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Community access to natural resources

CapeNature provides access to nature reserves for hundreds of local community members, specifically for the sustainable harvesting of plants. This includes the harvesting of sour figs in the Walker Bay and Waenhuiskrans nature reserves, and alien wood harvesting in the Riverlands, De Hoop and Walker Bay nature reserves.

These partnerships to harvest natural resources happen with the necessary permits and agreements in place, to the mutual benefit of both parties. For the harvesting of alien vegetation, memorandums of understanding are signed by the parties involved.

Projects

Indigenous sour figs harvesting a win-win for communities and CapeNature

Sour figs have traditionally been harvested by local coastal communities. CapeNature have granted permits to some communities along the Overberg coastline to harvest sour figs for consumption, to sell, for medicinal use or to make jams.

Alien fish harvesting benefits both conservation and communities

A CapeNature partnership with a local authority and humanitarian organisation has helped solve an ecological problem while at the same time allowing a local community to harvest a desperately needed source of food.

Traditional plant power for communities

Some communities and traditional healers near the Western Cape’s nature reserves use specific indigenous and medicinal plants such as buchu as part of their cultural traditions and to cure different ailments.

Reserves provide access for cultural practices

It is one of CapeNature’s strategic goals to share the province’s natural resources by facilitating access to protected areas, including for cultural, spiritual and traditional purposes.

Biocontrol project provides a new start

Whatever the circumstances and setting, creating employment is good news. For a number of former substance abusers, getting the opportunity to harvest and control invasive alien species through CapeNature’s Natural Resource Management programme translated into the chance to make a new start and earn an income.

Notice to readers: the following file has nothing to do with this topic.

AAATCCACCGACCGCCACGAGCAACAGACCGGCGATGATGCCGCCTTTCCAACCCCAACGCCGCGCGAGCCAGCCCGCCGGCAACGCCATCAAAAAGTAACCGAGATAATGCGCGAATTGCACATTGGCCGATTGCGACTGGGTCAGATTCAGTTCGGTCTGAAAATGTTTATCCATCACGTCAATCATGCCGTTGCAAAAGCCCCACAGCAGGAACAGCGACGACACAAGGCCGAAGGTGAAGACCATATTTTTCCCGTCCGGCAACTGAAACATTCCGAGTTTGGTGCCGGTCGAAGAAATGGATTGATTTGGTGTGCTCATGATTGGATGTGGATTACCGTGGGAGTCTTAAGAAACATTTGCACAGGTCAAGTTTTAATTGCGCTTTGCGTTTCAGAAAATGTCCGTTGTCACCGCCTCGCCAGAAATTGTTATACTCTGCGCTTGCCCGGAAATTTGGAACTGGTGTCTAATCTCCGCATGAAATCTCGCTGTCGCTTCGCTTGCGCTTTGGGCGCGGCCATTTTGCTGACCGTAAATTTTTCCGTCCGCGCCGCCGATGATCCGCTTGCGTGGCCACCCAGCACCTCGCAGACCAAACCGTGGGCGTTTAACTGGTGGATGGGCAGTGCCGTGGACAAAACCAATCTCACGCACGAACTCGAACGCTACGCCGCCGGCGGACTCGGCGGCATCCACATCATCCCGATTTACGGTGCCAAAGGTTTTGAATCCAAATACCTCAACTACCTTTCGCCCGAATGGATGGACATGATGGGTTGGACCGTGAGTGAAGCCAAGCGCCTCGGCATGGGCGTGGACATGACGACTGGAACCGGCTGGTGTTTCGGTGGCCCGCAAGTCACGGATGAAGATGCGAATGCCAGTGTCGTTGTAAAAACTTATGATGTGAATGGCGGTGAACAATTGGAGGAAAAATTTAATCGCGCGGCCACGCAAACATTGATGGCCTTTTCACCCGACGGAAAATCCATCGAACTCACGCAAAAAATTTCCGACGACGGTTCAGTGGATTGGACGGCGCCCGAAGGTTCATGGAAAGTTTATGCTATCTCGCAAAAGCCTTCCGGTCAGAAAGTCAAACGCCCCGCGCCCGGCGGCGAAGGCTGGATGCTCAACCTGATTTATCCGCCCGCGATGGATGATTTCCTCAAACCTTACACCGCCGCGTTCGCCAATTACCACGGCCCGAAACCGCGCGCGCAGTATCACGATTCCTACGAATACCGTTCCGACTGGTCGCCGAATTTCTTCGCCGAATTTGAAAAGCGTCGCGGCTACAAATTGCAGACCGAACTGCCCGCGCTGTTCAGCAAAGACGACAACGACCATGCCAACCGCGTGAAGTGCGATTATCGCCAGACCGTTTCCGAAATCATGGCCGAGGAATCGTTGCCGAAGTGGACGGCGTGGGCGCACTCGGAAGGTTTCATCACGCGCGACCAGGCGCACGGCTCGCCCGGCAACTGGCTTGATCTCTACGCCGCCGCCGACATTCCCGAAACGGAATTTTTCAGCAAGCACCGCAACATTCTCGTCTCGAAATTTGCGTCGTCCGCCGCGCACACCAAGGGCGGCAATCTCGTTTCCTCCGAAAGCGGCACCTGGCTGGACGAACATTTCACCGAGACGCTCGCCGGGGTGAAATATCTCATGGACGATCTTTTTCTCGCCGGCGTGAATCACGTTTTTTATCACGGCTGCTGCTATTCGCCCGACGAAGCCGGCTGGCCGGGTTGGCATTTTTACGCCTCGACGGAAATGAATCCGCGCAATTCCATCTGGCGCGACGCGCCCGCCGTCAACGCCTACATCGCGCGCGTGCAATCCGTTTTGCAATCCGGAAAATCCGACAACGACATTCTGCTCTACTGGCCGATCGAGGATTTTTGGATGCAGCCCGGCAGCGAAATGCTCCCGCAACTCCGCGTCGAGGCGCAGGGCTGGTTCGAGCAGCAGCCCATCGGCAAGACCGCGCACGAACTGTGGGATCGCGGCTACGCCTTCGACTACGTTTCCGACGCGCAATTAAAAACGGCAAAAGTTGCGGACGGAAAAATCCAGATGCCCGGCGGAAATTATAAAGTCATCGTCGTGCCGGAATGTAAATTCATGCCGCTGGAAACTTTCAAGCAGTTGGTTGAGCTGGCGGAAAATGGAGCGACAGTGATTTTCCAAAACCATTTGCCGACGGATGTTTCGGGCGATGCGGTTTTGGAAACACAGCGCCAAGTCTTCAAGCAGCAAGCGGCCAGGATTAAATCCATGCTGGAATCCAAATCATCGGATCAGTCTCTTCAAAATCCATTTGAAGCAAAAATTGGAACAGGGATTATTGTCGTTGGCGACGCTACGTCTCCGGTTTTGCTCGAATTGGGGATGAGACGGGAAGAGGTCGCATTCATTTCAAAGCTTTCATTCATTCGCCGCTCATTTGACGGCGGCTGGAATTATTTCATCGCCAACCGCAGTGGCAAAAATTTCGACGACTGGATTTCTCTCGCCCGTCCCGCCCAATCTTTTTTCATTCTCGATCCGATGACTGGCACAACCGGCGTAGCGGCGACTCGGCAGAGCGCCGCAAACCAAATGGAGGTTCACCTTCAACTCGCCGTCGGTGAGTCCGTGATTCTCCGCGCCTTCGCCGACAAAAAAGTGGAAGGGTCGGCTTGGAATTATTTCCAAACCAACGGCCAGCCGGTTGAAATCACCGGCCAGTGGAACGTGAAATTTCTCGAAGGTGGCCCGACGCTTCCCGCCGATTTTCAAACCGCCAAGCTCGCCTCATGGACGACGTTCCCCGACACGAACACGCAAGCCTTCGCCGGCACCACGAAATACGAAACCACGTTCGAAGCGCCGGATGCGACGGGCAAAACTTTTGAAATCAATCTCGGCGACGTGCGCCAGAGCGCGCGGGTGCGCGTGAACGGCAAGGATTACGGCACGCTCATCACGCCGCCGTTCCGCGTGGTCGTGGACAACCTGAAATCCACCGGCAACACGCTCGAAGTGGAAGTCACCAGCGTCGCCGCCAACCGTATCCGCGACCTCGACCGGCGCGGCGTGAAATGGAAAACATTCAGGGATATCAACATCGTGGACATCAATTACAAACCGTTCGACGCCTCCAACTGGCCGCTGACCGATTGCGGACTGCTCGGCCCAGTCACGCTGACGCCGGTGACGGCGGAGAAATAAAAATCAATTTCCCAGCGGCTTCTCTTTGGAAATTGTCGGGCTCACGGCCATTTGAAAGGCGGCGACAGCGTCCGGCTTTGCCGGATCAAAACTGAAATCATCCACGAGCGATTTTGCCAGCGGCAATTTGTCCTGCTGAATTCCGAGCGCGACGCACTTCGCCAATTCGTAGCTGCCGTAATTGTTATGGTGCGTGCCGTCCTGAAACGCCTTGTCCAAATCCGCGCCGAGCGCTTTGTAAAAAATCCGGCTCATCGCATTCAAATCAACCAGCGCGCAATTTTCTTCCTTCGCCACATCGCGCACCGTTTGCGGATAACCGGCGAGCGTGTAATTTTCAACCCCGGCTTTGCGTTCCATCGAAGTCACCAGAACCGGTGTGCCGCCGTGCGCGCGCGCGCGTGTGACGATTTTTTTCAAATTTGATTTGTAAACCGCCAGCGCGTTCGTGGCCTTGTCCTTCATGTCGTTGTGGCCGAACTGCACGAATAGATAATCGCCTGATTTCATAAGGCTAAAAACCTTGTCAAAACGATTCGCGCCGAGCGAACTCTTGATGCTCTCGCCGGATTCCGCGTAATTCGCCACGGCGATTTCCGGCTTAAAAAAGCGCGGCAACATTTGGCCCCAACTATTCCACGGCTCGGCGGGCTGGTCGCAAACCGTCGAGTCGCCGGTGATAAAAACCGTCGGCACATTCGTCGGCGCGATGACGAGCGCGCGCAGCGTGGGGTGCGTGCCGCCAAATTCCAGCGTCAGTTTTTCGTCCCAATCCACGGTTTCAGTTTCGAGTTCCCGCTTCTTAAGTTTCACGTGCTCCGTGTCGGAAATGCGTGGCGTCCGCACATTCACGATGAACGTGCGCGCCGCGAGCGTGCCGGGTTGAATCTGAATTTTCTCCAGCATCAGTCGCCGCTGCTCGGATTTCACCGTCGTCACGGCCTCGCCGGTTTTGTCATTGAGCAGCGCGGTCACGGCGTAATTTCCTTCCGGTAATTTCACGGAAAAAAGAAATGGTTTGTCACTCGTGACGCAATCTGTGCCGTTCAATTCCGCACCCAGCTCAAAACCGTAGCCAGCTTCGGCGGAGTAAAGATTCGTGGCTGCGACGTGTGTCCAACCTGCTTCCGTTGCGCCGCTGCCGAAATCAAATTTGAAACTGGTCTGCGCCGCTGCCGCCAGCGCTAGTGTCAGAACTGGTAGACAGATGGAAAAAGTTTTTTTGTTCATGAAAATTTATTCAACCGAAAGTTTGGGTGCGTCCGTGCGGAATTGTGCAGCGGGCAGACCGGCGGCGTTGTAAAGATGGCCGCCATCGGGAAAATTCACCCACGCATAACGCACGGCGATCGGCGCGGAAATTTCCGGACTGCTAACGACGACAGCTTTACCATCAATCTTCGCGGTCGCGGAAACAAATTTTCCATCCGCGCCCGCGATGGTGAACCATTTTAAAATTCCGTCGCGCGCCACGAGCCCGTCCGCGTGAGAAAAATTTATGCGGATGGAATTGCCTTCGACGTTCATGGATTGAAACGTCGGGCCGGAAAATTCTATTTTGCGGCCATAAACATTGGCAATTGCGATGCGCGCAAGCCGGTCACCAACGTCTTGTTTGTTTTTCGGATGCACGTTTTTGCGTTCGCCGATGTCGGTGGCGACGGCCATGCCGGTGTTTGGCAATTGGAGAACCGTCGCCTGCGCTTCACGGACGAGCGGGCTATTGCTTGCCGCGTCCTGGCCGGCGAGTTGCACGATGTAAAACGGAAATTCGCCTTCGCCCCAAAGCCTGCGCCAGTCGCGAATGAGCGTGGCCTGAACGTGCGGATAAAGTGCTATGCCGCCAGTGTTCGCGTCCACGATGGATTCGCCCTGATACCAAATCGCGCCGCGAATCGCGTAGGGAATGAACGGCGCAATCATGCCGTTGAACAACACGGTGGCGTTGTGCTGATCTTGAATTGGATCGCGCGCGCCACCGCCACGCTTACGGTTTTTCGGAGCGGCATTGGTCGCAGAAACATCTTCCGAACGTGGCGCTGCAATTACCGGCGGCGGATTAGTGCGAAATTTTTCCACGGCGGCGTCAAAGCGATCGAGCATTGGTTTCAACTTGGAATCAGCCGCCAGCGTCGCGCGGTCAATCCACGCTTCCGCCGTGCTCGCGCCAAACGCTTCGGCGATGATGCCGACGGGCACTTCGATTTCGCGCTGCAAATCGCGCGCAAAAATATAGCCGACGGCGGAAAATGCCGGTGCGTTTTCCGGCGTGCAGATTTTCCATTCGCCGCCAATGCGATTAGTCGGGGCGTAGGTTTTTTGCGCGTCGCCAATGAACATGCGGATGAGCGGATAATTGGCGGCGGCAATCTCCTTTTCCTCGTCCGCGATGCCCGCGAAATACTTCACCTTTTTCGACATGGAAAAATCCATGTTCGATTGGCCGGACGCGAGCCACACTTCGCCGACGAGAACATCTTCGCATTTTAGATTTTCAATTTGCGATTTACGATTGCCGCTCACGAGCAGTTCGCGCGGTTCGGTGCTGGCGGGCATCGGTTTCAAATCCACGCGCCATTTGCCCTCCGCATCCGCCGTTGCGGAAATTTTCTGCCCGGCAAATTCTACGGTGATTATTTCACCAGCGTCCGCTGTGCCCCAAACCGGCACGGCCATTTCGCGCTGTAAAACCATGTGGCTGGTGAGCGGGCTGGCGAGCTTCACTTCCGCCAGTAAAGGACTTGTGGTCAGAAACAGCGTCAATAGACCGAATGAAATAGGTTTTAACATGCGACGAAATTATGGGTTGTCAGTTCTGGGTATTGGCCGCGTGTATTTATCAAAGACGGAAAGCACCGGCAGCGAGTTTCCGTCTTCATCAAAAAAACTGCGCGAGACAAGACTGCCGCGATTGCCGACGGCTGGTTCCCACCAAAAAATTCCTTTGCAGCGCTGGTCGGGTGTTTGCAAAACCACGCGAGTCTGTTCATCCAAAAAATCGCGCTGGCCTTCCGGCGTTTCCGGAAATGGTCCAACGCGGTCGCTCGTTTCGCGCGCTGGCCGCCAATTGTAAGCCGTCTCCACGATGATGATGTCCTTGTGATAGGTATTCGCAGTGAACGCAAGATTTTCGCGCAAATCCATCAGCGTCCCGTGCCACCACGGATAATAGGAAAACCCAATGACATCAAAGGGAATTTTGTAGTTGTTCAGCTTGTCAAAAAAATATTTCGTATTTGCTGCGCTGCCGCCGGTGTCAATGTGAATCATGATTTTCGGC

Empowering a community through aloe harvesting

The Cape aloe is harvested for a variety of pharmaceutical and cosmetic purposes. As one of its poverty-alleviation and empowerment initiatives, CapeNature has assisted a cooperative in the village of Albertinia at the foot of the Langeberg mountains in the Hessequa district with capacity building and funding.

Goat grazing agreement benefits Gamkaberg locals

Community members of the small missionary village of Zoar have the right to graze their goats in a section of the Rooiolifantskloof area of the Gamkaberg Nature Reserve, according to an agreement with CapeNature.

Heuningvlei community and cedar trees benefit from Body Shop perfume agreement

A bioprospecting project based on an agreement between CapeNature and The Body Shop International has not only secured investment for efforts to reintroduce the iconic, threatened cedar tree (Widdringtonia cedarbergensis) into its natural environment in the Cederberg, but also brought development opportunities to the community of the Moravian village of Heuningvlei.

Carving out a career through alien vegetation management

Invasive alien vegetation such as rooikrans depletes underground water resources, taking both water and space from the Cape’s indigenous trees and plants. They also pose a veld fire risk, and a threat to biodiversity as they disrupt the natural balance in ecosystems.

Mooi Uitsig community benefits from Stony Point restaurant

When CapeNature took over the management of the Stony Point penguin colony at Betty’s Bay in 2016, it also started to support the On The Edge restaurant managed by the Mooi Uitsig Community Trust, which had been established in 2007.